Yasushi Inoue was one of Japan's most beloved writers. In his life he won many of the country's top literary prizes and saw his books make homes on millions of bookshelves. His love of legend and his ability to mine life-altering tales from the contemporary craziness going on in human nature throughout his lifetime (he died in 1991) make him the literary grandfather of Japan's Banana Yoshimoto, clearly the heir apparent of his legacy. THE COUNTERFEITER AND OTHER STORIES gathers some particular gems and introduces his work to a whole new generation in a new language.
The title story is a wonderful consideration of the real heart of creation: a writer who is supposed to be working on the biography of a famous painting becomes intrigued and then obsessed with the man who produced remarkable forgeries of the painter's work. It is just the type of thing that Inoue enjoys --- that contemporary bent towards fakery and how sometimes it can become more real than the "real thing." Inoue's gentle touch, his first person narrative bringing us closer to the story, makes THE COUNTERFEITER a fun read --- using the stilted language of fairy tales, his "once upon a time" straightforwardly presents his legends without daunting the fascinating truths that lie beneath his simple words.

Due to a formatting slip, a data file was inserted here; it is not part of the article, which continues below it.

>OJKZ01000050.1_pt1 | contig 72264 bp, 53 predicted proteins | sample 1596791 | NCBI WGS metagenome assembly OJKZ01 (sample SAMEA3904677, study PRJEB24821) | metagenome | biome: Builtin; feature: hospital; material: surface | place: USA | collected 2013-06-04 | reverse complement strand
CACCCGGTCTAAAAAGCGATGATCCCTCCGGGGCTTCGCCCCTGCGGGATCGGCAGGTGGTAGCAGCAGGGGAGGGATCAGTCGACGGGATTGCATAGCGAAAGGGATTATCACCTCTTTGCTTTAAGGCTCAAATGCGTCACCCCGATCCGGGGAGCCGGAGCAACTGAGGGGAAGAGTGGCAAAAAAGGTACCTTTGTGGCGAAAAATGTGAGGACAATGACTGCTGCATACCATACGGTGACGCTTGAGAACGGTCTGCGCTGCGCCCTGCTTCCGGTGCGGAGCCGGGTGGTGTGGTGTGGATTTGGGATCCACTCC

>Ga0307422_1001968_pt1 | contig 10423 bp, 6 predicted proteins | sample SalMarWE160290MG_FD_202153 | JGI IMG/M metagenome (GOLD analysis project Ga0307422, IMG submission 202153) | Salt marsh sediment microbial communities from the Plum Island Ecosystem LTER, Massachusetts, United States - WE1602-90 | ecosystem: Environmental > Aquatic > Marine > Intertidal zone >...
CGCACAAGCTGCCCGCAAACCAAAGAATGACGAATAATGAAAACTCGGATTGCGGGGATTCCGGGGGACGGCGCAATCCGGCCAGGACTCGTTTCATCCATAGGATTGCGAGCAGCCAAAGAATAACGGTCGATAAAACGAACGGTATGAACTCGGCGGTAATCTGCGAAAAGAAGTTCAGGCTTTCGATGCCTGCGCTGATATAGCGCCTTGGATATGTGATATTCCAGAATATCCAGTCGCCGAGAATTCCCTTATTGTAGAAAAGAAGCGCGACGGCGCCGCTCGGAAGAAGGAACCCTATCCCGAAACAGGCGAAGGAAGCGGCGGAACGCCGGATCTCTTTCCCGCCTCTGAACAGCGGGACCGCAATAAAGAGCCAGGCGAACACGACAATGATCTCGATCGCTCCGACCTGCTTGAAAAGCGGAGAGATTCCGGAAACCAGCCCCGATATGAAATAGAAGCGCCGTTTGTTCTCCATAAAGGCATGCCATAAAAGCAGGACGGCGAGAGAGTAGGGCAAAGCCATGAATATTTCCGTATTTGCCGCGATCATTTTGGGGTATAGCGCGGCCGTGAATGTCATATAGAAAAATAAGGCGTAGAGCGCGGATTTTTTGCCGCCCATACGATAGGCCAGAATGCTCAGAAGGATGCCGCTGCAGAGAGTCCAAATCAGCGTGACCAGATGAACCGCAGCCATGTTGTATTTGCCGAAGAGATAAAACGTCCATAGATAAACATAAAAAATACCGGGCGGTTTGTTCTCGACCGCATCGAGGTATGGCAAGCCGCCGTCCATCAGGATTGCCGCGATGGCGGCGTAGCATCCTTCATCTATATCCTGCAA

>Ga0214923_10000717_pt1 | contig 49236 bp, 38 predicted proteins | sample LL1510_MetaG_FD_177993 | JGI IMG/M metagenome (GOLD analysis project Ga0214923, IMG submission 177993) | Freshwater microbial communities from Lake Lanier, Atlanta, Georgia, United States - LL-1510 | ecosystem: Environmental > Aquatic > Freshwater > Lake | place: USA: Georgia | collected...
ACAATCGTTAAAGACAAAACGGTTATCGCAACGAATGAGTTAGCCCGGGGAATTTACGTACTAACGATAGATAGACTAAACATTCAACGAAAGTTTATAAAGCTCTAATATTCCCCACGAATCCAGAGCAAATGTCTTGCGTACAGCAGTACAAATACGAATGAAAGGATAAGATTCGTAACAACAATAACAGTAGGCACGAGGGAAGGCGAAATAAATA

In "The Full Moon," he pairs a geisha and a straight-lining businessman for the night of their life and makes it like no other "awakening" story you've ever read. "Obasute" tells the story of a man obsessed by the legend of a woman abandoned in the mountains by her family and the ways in which it alters how he views the actions of his own family in light of it. Truth and fiction combine in the lives of Inoue's characters, and they always seem to be floating on the ether between dimensions --- the reader finds themselves in a hybrid, almost psychadelic world of feeling and emotion, caught up in the daily activities of everyday people. There is life beneath the surface of each hard-crusted, long-told tale, and Inoue uses all the pathos of his art to examine the life of his countrymen from all sides.
Inoue's work draws you in so quickly that you barely know what has happened to the time as you read. If you start this one at the beach, in the middle of a perfect summer's day, you may awake from it to find that you are the only person on the sand as the sun is setting. A perfect book, a perfect way to spend some premium reading hours.
Reviewed by Jana Siciliano on November 1, 2000
The Counterfeiter: And Other Stories